Modelers usually forget that the beautiful models they build show aircraft that have seen combat. They are very careful to show weathering and plenty of soot around the exhausts but somehow the engine is in pristine condition as if it has never been started before. Similarly they insist on trying to determine what the colour of the cowling interior was. The answer is simple: dirty. Because it's the area the ground crew were least interested to clean up or repaint.

All artwork by: D. Chouinard
 
In the next part we will discuss the anti-glare and cowlings of IJNAF experimental and trainer aircraft. 

4 comments:

D. Chouinard said...

I have often wondered about the "blue-black" and "gray-black" debate. Like anything else in war time conditions, you used what you had, and if you had to mix a little blue in your black paint to extend the supply, you did it. Sometime pigments break down differently depending on the manufacturer of the paint. (Slightly different pigments or binders used.)
The color of 70 year old aircraft, built and used under wartime conditions, will always involve a bit of educated guesswork, especially of records are somewhat spotty.

And yes, radial engines sling oil EVERYWHERE! They don't stay "clean" for long, I can tell you from personal experience. And if they don't leak, the you likely have no oil left in the engine.
The interior of most radial engine cowlings I have seen, if painted, are chipped, dinged, and dirty in short order. If natural metal, just plain DIRTY!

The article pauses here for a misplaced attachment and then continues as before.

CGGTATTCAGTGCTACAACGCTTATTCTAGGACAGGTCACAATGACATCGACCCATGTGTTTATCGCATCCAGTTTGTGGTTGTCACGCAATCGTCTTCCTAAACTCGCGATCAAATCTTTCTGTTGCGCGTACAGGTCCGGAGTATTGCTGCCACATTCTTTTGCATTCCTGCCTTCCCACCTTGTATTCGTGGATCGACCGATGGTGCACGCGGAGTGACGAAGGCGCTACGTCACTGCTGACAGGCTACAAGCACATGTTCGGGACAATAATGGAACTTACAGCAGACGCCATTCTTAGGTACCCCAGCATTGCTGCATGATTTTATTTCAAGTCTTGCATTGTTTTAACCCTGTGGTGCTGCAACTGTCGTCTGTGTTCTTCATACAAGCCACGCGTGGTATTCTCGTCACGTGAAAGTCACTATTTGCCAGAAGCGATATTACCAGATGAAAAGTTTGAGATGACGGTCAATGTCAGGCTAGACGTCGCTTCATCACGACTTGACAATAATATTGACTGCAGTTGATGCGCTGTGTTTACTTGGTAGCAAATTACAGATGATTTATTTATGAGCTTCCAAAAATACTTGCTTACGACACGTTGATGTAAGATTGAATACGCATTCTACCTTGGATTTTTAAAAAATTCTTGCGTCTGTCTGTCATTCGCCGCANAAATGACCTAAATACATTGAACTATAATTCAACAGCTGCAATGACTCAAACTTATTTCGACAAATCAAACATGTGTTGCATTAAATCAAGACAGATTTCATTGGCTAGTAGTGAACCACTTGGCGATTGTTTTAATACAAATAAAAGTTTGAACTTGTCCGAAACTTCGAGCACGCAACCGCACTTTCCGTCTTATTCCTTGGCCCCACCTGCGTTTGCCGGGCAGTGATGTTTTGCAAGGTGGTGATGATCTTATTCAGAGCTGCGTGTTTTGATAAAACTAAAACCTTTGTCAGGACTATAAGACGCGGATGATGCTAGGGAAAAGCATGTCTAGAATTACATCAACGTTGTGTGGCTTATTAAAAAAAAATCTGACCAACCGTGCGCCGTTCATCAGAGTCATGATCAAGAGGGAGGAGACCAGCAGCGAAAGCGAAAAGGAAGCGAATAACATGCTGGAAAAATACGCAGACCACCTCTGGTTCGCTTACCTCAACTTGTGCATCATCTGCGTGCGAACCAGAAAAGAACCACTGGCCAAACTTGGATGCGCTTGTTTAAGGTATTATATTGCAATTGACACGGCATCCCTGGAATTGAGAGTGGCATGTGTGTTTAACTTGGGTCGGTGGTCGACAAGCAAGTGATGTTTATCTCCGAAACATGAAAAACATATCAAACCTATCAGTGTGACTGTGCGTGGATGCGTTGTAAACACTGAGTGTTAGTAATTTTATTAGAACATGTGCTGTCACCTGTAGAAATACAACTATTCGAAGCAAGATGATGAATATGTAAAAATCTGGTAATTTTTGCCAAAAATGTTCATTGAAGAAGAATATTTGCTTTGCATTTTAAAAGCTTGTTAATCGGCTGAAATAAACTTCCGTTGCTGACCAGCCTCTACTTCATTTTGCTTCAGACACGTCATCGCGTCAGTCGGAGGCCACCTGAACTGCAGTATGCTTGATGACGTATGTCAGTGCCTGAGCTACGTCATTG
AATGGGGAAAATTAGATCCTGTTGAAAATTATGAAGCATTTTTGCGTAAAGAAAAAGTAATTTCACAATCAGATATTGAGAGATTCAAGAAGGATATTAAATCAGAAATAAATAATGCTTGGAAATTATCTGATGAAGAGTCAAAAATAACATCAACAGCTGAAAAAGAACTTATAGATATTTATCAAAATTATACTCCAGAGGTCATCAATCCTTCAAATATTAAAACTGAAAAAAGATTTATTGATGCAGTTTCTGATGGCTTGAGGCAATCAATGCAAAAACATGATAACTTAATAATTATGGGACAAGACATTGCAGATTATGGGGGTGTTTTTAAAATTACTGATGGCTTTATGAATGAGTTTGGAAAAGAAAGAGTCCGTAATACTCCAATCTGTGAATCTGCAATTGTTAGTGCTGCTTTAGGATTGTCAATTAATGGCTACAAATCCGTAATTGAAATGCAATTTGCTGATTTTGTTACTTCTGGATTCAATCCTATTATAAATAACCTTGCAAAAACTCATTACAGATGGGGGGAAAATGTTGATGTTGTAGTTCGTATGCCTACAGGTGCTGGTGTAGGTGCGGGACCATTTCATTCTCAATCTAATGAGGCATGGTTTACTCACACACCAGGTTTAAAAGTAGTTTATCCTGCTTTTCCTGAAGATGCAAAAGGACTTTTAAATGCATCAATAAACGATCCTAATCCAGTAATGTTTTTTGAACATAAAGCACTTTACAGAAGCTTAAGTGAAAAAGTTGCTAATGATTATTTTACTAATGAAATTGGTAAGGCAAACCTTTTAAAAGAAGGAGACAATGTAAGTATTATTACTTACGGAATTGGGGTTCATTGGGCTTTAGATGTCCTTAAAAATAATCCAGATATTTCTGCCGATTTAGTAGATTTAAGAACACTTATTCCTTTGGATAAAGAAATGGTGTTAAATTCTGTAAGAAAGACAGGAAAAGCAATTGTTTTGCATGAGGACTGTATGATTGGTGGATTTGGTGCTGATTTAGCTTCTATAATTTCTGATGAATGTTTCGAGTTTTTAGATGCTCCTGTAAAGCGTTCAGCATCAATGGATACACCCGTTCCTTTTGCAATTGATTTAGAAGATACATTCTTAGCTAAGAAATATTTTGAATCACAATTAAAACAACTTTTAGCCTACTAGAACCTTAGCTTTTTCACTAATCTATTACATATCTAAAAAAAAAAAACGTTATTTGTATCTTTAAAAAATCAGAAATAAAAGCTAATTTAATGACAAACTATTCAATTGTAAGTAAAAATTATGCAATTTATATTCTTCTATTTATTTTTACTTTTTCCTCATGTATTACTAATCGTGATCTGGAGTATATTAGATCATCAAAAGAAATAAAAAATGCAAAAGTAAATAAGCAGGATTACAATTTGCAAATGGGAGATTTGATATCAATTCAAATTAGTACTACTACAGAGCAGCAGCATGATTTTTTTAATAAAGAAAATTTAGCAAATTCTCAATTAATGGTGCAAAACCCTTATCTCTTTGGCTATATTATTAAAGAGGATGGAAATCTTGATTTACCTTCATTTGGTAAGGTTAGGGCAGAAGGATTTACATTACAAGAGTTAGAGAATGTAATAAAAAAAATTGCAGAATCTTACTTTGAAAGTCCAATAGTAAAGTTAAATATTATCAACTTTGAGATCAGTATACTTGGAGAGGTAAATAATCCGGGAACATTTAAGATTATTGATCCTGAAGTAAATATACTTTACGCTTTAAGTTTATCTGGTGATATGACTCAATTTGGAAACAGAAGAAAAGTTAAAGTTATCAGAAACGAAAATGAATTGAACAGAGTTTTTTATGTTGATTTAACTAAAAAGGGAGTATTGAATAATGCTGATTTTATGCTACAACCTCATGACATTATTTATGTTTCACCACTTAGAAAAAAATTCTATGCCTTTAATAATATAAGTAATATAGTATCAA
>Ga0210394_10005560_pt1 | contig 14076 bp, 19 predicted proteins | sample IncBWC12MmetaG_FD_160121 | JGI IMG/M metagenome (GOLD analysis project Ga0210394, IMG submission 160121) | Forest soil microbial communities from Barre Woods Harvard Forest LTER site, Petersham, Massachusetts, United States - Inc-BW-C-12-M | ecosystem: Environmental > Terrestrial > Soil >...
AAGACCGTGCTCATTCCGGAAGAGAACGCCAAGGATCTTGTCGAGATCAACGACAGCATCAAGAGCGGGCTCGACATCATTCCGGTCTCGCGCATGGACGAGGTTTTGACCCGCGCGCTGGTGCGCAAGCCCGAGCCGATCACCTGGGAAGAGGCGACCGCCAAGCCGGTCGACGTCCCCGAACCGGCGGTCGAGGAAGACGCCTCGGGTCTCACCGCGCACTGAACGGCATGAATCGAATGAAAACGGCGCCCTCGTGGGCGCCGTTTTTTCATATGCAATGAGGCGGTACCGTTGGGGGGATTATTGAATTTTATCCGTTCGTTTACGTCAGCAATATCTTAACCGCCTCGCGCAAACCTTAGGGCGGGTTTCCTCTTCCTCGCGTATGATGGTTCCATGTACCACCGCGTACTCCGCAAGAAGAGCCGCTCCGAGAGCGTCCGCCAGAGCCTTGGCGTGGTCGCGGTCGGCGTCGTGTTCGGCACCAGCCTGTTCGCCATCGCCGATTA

Great post!

Bernhard said...

Oh, great help for modellers
Thank you George. This is a very good going on step by step to explain japanese a/c painting rules.
To refer shortly to your text, it is very often, that japanese a/c after surrender are taken as painting guide. Hands off, be very carefully, since many a/c shown on photos were already deserted by months. This missleads to too much weathering. The same thing we have even with german
a/c too.
Anyway, great help. Continue.
Sincerely
Bernhard

D, Chouinard said...

I agree with Bernhard about the weathering, although I have seen photos of operational IJAAF planes that look very scruffy. Not to mention the G3M in the post below!
Mostly though, it was the exception rather than the rule. Conditions varied, as did use.
I have seen some models that are very over-weathered, too much really.

Arawasi said...

Thank you guys for your comments.
Weathering will be the subject of the next Model Commentary after this one on the anti-glare and cowlings.